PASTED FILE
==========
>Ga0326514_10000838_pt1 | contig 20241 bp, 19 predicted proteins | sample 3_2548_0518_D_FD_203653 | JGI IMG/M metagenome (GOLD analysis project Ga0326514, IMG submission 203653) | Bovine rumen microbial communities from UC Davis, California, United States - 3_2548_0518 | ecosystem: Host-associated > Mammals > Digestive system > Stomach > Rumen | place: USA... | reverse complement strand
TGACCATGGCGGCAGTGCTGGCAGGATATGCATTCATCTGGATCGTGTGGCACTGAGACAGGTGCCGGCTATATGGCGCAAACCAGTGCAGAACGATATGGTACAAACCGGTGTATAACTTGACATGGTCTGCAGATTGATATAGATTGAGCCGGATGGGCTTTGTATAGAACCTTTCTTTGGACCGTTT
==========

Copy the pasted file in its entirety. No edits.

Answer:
>Ga0326514_10000838_pt1 | contig 20241 bp, 19 predicted proteins | sample 3_2548_0518_D_FD_203653 | JGI IMG/M metagenome (GOLD analysis project Ga0326514, IMG submission 203653) | Bovine rumen microbial communities from UC Davis, California, United States - 3_2548_0518 | ecosystem: Host-associated > Mammals > Digestive system > Stomach > Rumen | place: USA... | reverse complement strand
TGACCATGGCGGCAGTGCTGGCAGGATATGCATTCATCTGGATCGTGTGGCACTGAGACAGGTGCCGGCTATATGGCGCAAACCAGTGCAGAACGATATGGTACAAACCGGTGTATAACTTGACATGGTCTGCAGATTGATATAGATTGAGCCGGATGGGCTTTGTATAGAACCTTTCTTTGGACCGTTT